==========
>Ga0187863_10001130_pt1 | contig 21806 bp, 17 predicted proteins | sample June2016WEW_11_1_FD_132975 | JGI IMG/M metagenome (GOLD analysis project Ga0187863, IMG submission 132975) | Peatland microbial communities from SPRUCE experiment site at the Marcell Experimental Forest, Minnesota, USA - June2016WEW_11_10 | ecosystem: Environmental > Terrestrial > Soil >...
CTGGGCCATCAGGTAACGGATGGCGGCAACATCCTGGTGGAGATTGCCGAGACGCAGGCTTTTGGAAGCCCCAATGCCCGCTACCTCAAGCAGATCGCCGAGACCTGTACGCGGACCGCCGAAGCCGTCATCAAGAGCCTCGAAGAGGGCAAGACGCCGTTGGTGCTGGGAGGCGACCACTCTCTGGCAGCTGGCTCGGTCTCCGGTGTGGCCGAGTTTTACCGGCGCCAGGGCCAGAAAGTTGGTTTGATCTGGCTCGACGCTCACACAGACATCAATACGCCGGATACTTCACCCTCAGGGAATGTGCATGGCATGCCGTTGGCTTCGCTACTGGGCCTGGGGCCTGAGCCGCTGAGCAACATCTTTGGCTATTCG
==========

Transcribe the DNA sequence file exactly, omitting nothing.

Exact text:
>Ga0187863_10001130_pt1 | contig 21806 bp, 17 predicted proteins | sample June2016WEW_11_1_FD_132975 | JGI IMG/M metagenome (GOLD analysis project Ga0187863, IMG submission 132975) | Peatland microbial communities from SPRUCE experiment site at the Marcell Experimental Forest, Minnesota, USA - June2016WEW_11_10 | ecosystem: Environmental > Terrestrial > Soil >...
CTGGGCCATCAGGTAACGGATGGCGGCAACATCCTGGTGGAGATTGCCGAGACGCAGGCTTTTGGAAGCCCCAATGCCCGCTACCTCAAGCAGATCGCCGAGACCTGTACGCGGACCGCCGAAGCCGTCATCAAGAGCCTCGAAGAGGGCAAGACGCCGTTGGTGCTGGGAGGCGACCACTCTCTGGCAGCTGGCTCGGTCTCCGGTGTGGCCGAGTTTTACCGGCGCCAGGGCCAGAAAGTTGGTTTGATCTGGCTCGACGCTCACACAGACATCAATACGCCGGATACTTCACCCTCAGGGAATGTGCATGGCATGCCGTTGGCTTCGCTACTGGGCCTGGGGCCTGAGCCGCTGAGCAACATCTTTGGCTATTCG